There are some restriction to put cows in player’s herd. A herd can only consist of a single type and players can only own one herd of one type, so if he want to put a new cow he must put the cow in a herd with the same kind or he cannot choose to make a new herd if he already has a herd of that type. The herd must be lined up in a specific order, ascending or descending, in which the player decides when he creates that herd for the first time. He must adds the new cow(s) in following order (ascending or descending) from the right, so he cannot put new cows in the middle nor from the left of the line. If this somehow breaks the line, he must sell the herd first (not counting the new ones) and receives points based on the highest number on the herd multiplied by how many tiles on that herd. Then he make a new herd with the new cow tiles that breaks the herd (decides the order if necessary).
The game’s six locations are
1. Sort (Stall) – pip range 1-3
To place a gaucho in this place, players have to use a single die with pip value from 1-3. When a player retrieves his gaucho from this location he can do a Sort action, which can only be taken when collecting cattle. Players can place one cattle he collects anywhere in the herd (within the same type) even at the very beginning.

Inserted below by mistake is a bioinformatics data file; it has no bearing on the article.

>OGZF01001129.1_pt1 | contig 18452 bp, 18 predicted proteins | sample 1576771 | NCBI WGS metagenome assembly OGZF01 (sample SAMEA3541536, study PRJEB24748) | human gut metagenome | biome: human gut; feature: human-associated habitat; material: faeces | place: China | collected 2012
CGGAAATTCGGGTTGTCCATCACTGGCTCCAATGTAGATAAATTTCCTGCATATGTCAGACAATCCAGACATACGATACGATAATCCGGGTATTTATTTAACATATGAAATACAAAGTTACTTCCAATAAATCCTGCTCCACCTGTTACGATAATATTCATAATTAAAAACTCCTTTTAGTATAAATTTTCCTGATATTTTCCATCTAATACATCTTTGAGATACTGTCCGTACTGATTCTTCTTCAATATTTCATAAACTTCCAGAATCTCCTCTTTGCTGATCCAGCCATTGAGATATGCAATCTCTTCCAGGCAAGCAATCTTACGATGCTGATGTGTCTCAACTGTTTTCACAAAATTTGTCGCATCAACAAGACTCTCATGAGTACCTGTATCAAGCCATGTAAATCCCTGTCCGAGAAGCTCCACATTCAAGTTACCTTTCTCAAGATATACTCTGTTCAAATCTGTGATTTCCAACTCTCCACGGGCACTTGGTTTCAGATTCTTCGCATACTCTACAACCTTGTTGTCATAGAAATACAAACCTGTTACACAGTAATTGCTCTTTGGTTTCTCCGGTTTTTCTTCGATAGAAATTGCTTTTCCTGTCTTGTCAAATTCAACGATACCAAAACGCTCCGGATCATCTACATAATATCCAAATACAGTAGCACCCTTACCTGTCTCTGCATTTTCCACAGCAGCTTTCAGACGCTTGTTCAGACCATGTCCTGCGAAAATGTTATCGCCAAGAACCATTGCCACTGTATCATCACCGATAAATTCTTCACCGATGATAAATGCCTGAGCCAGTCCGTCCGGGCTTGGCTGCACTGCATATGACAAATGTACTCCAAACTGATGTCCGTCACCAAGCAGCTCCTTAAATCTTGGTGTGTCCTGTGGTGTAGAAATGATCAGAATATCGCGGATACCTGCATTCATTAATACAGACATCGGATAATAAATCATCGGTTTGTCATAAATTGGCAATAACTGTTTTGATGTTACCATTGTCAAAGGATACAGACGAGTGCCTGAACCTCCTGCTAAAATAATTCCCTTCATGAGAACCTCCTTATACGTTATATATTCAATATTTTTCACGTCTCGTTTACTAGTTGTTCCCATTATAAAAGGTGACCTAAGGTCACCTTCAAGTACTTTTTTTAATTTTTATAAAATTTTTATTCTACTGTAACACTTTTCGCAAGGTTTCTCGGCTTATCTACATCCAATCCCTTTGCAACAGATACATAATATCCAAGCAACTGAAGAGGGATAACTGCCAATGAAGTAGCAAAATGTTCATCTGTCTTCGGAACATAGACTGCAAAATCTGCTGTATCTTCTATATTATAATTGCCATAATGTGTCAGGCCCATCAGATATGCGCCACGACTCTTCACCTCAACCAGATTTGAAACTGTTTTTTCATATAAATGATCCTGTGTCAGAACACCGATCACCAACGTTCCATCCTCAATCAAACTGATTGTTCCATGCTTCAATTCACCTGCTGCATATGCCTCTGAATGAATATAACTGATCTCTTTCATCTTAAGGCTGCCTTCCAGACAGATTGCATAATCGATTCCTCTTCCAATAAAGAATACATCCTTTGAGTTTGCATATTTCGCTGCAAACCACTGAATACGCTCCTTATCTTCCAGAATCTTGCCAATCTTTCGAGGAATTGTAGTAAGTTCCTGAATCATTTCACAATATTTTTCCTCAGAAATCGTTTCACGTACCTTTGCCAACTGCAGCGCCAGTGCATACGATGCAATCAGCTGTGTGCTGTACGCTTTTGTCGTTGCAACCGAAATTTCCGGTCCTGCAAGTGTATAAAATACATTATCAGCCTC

2. Wish (Hero of the rodeo) – pip range 1-3
To place a gaucho in this place, players have to use a single die with pip value from 1-3. When a player retrieves his gaucho from this location, he adds one virtual die (with any value) to his collection. This virtual die cannot be saved up for future rounds and must be used immediately upon retrieval.
3. Immediate Sale (Estancia) – pip range 1-3
To place a gaucho in this place, players have to use a single die with pip value from 1-3. When a player retrieves his gaucho from this location, he can immediately sell one of his herds with at least 2 cattle in it and received an additional 5 points.
4. Steal Cattle (Cattle Thief) – pip value 4
To place a gaucho in this place, players have to use a single die with pip value of 4. When a player retrieves his gaucho from this location, he steal one cattle tile from one of his opponents and put it into one of his herds or make a new one. If this placement breaks the order he must sell the herd and start a new one with that tile. This cannot be combine with Immediate Sale action since it’s not count as an action of the gaucho in Immediate Sale location. The opponent you stole receives compensation in points as many as the stolen cattle value.